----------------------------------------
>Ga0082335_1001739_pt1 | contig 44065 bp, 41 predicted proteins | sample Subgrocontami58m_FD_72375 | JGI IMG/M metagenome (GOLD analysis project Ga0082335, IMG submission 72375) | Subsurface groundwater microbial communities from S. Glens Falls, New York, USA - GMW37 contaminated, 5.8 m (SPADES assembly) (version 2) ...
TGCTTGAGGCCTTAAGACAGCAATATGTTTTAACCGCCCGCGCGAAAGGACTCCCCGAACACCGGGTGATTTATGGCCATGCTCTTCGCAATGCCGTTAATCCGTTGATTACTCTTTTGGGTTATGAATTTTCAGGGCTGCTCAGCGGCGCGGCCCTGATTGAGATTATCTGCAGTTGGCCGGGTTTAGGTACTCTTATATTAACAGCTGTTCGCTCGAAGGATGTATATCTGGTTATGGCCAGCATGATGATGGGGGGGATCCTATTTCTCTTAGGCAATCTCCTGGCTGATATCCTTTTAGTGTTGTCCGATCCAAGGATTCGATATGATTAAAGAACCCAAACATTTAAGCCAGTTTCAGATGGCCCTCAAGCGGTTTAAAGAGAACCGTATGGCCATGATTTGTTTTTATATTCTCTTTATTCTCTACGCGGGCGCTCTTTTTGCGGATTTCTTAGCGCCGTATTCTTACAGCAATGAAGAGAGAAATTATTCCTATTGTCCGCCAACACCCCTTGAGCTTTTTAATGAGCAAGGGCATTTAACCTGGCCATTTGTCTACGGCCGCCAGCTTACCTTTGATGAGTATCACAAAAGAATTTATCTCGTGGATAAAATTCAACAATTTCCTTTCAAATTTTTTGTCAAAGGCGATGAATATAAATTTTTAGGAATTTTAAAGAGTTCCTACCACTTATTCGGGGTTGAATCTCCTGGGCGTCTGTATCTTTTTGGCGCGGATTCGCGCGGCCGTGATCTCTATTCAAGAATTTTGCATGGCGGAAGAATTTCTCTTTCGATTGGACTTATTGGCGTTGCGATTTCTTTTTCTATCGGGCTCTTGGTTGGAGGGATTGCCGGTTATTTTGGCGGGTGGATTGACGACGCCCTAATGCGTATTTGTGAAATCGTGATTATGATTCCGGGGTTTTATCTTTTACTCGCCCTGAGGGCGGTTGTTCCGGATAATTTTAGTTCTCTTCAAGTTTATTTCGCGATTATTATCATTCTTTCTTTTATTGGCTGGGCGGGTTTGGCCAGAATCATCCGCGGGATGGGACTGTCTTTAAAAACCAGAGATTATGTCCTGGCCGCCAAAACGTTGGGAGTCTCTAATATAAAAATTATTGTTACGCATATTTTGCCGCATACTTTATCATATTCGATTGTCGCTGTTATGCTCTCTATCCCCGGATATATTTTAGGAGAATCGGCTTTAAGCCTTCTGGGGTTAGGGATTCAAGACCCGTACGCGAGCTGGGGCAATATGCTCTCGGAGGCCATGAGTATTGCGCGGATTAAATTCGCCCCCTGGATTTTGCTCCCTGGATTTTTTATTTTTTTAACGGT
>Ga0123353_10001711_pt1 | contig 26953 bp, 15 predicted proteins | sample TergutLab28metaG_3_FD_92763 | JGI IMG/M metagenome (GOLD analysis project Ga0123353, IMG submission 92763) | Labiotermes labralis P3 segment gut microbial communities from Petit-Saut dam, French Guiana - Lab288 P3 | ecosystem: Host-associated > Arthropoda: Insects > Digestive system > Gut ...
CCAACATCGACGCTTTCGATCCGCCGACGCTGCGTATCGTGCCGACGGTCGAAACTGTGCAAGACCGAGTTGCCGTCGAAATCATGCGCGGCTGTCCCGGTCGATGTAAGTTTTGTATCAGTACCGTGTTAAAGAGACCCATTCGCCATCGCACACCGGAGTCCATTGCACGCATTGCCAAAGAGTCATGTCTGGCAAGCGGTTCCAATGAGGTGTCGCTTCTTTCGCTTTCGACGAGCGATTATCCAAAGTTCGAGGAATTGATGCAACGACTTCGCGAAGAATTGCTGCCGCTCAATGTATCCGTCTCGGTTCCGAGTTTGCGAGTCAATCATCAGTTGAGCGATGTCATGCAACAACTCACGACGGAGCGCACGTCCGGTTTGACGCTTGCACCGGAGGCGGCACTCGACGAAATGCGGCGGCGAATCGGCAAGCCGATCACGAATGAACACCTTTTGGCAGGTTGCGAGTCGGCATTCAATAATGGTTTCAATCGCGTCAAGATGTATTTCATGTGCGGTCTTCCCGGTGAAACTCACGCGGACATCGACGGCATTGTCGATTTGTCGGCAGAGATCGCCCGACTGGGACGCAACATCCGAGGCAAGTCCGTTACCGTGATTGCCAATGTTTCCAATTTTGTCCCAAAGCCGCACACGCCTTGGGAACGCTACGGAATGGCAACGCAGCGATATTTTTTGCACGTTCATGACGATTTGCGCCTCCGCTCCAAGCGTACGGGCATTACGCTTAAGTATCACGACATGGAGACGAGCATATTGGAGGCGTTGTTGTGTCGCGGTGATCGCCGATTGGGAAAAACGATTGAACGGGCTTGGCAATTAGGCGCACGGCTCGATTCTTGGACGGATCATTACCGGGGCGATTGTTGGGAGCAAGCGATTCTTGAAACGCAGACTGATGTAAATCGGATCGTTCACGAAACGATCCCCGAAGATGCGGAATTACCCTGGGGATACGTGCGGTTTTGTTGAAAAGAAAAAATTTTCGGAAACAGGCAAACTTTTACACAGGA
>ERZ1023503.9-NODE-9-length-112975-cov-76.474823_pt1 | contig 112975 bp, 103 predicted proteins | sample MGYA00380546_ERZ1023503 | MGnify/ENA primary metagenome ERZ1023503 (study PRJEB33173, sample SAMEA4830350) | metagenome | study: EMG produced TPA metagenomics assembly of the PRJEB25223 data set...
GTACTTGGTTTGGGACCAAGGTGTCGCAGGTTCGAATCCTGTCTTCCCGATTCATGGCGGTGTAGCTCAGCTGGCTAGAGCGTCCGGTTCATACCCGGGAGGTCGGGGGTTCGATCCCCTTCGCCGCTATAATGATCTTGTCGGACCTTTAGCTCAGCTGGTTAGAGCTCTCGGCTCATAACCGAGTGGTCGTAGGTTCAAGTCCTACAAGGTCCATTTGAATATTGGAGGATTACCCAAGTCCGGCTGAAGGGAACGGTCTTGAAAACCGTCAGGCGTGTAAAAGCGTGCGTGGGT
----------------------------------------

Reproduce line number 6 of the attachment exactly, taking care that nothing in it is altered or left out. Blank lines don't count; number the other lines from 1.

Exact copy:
GTACTTGGTTTGGGACCAAGGTGTCGCAGGTTCGAATCCTGTCTTCCCGATTCATGGCGGTGTAGCTCAGCTGGCTAGAGCGTCCGGTTCATACCCGGGAGGTCGGGGGTTCGATCCCCTTCGCCGCTATAATGATCTTGTCGGACCTTTAGCTCAGCTGGTTAGAGCTCTCGGCTCATAACCGAGTGGTCGTAGGTTCAAGTCCTACAAGGTCCATTTGAATATTGGAGGATTACCCAAGTCCGGCTGAAGGGAACGGTCTTGAAAACCGTCAGGCGTGTAAAAGCGTGCGTGGGT